The media myths that completely distort oil prices

It’s something that the media love to cover and considering all of the repercussions that oil has on the world, it’s no surprise why.

However, even though it’s reported on a lot, not all reports are necessarily true. In fact, a lot of them contain huge inaccuracies yet these tend to go unnoticed.

In fact, you could argue that it’s only the ‘industry’ publications that can be fully trusted on a regular basis. These, as well as some of the established companies in the field like Southlake Resources Group, are the ones which are known as good sources for the best oil-related data. Something more mainstream, such as a national newspaper, is much more likely to contain distortions.

Following on from this, we have taken some of the biggest myths we have spotted in the media over recent times in relation to oil prices. We’ll now mull over some of these misconceptions and highlight the truths you really should be buying into.

“Fracking is fueling the recent price cuts”

Fracking has been big in the news recently – we’re not going to go into too much detail about the usual headlines.

Something else that’s often reported in the media is that prices are being driven down specifically because of fracking. Some media outlets are reporting that because of an increase in supply, it’s now possible to slash the cost of oil.

Suffice to say, it’s just not true. Sure, fracking is getting bigger, but over the course of the two years there have been no serious innovations in this regard which have resulted in the price being halved.

“Goldman Sachs are always correct”

They have the name and don’t get us wrong, on a lot of occasions they are correct. However, when it comes to oil prices, Goldman Sachs aren’t necessarily always right – particularly when forecasting.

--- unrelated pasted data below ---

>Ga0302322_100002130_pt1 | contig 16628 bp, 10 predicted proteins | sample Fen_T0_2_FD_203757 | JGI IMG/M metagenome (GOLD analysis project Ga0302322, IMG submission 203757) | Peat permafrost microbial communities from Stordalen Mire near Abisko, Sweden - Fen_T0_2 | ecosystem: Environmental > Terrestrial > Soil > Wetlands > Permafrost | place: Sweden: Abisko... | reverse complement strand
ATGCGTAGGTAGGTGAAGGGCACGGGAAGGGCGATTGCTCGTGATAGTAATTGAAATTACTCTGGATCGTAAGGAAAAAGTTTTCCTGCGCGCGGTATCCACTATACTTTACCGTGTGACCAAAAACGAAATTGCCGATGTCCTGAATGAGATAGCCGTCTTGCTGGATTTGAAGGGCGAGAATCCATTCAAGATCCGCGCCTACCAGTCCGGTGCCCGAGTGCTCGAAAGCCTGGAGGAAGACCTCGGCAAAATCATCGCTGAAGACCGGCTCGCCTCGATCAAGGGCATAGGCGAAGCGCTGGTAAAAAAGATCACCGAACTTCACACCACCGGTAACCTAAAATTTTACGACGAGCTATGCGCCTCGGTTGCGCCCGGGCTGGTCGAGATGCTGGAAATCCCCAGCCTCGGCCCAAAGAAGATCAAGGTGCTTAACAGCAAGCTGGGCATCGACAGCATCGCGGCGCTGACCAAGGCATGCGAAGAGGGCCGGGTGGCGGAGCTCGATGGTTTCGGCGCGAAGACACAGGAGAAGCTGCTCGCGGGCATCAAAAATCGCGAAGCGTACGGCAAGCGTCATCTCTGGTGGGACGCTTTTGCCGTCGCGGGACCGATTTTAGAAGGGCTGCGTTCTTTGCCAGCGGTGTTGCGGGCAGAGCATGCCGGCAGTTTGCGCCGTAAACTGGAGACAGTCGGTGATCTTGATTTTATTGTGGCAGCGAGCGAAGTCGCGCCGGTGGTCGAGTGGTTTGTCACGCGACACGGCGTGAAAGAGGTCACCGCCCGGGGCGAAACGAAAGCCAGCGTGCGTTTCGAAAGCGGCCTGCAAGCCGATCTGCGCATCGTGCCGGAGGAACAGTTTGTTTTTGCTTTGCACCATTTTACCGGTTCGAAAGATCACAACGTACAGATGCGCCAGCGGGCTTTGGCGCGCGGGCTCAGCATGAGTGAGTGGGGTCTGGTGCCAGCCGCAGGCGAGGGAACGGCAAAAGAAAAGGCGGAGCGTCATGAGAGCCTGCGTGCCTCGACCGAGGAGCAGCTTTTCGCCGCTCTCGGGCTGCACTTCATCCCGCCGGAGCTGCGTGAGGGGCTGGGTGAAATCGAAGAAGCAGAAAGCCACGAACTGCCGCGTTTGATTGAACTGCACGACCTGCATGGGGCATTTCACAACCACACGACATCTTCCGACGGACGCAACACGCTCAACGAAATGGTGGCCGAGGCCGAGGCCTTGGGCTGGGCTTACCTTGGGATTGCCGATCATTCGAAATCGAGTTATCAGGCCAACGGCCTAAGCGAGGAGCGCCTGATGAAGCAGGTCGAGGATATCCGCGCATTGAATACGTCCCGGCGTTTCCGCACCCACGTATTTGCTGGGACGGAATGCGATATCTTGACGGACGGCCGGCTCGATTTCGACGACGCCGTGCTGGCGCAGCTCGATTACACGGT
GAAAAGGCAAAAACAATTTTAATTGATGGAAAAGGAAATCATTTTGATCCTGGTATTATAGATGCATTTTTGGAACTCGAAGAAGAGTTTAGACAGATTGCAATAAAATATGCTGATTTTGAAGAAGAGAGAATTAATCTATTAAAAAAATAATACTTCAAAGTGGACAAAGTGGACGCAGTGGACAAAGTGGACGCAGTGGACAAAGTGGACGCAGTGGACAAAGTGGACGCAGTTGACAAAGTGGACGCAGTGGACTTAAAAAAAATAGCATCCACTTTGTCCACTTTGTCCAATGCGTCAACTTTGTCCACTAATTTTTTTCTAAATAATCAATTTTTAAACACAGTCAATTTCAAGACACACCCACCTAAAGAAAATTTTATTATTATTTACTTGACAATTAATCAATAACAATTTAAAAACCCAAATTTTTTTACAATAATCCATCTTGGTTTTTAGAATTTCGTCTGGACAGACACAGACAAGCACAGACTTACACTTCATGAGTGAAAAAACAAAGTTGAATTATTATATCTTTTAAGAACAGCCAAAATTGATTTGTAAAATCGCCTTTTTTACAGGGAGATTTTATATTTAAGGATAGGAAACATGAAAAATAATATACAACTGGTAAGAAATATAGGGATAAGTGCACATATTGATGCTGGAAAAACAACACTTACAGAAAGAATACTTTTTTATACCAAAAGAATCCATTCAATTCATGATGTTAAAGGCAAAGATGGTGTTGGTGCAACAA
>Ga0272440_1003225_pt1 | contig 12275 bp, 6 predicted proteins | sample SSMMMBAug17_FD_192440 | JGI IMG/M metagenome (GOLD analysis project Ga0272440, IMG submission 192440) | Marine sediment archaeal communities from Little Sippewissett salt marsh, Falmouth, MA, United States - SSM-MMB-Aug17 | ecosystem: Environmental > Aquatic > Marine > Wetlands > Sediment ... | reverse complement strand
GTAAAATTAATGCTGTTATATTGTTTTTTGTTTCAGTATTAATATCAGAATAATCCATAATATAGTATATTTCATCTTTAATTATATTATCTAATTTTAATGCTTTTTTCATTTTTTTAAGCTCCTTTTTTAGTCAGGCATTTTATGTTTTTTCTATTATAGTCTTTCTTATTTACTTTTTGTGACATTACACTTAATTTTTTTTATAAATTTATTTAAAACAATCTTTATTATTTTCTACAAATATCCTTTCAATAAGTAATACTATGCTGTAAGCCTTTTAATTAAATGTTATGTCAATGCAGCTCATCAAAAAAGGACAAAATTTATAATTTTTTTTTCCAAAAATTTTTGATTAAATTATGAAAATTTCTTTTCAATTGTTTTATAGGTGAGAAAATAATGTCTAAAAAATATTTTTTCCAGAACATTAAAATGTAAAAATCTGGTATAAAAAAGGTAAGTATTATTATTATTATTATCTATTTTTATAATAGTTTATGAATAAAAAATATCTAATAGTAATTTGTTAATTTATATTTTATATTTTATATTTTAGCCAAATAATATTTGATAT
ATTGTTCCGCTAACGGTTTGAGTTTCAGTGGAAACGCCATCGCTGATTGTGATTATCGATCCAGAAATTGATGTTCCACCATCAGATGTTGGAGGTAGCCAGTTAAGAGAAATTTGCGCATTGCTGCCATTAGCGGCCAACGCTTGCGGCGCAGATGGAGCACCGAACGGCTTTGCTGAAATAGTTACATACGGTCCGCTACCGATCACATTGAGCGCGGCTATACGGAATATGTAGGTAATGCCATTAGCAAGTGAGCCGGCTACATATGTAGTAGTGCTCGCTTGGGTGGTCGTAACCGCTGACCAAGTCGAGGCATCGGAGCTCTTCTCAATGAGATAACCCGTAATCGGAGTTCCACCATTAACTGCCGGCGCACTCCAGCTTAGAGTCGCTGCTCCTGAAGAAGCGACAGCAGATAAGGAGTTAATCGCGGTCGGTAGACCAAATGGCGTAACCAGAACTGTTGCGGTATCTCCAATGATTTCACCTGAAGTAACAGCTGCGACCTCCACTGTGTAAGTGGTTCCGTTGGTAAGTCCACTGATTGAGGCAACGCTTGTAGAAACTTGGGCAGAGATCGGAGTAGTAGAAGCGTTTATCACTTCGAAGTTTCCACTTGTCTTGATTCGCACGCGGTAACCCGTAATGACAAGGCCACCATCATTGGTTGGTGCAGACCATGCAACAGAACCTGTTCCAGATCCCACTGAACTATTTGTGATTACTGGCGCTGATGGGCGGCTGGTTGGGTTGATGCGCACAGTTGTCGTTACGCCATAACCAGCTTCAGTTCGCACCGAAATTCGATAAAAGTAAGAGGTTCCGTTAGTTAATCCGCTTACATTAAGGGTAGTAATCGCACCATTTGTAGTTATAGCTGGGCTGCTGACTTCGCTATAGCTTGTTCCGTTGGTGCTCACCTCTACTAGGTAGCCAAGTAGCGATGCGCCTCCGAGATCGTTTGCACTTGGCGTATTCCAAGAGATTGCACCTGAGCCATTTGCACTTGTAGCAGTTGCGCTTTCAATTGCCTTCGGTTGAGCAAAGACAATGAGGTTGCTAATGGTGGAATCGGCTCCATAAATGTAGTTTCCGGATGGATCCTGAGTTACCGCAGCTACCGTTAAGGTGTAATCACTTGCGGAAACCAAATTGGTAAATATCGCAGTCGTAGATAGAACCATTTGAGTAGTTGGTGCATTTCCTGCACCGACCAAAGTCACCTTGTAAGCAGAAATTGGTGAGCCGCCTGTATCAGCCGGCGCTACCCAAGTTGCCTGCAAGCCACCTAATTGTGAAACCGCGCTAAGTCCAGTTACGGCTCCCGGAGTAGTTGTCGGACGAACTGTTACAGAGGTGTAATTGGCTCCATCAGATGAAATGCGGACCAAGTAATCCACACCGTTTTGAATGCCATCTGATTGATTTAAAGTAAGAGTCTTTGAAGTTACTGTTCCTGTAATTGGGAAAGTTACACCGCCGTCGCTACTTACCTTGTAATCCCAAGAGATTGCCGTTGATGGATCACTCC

While there are several examples to choose from, perhaps the best comes from 2008. There were some reports suggesting that the price was about to rise to almost $200 – only for it to crash down to $40 sometime after.

In summary, Goldman Sachs get a lot of things right, but don’t always let their views cloud your judgement. They are very good at what they do – but in terms of forecasts, it’s sometimes better to gauge opinion from a range of sources.

“Shale wells only last a few years”

There’s actually a small element of truth in this one, although if you look at the bigger picture it’s something that’s regularly blown out of proportion in the media.

It’s generally reported that shale wells will only have a productive life of several years. The reason for this is simple; the immediate results from shale wells are excellent in the first year due to the way the well is formed. After that first year, production can drop by 75%. It will then settle down for the next couple of decades in a period which goes by the name of the “tail”.

Therefore, while the “tail” might bring smaller profits – this period is usually pure profit following the excellent return in the first year. To think that shale wells “expire” after a few years because of the way they work is ludicrous.

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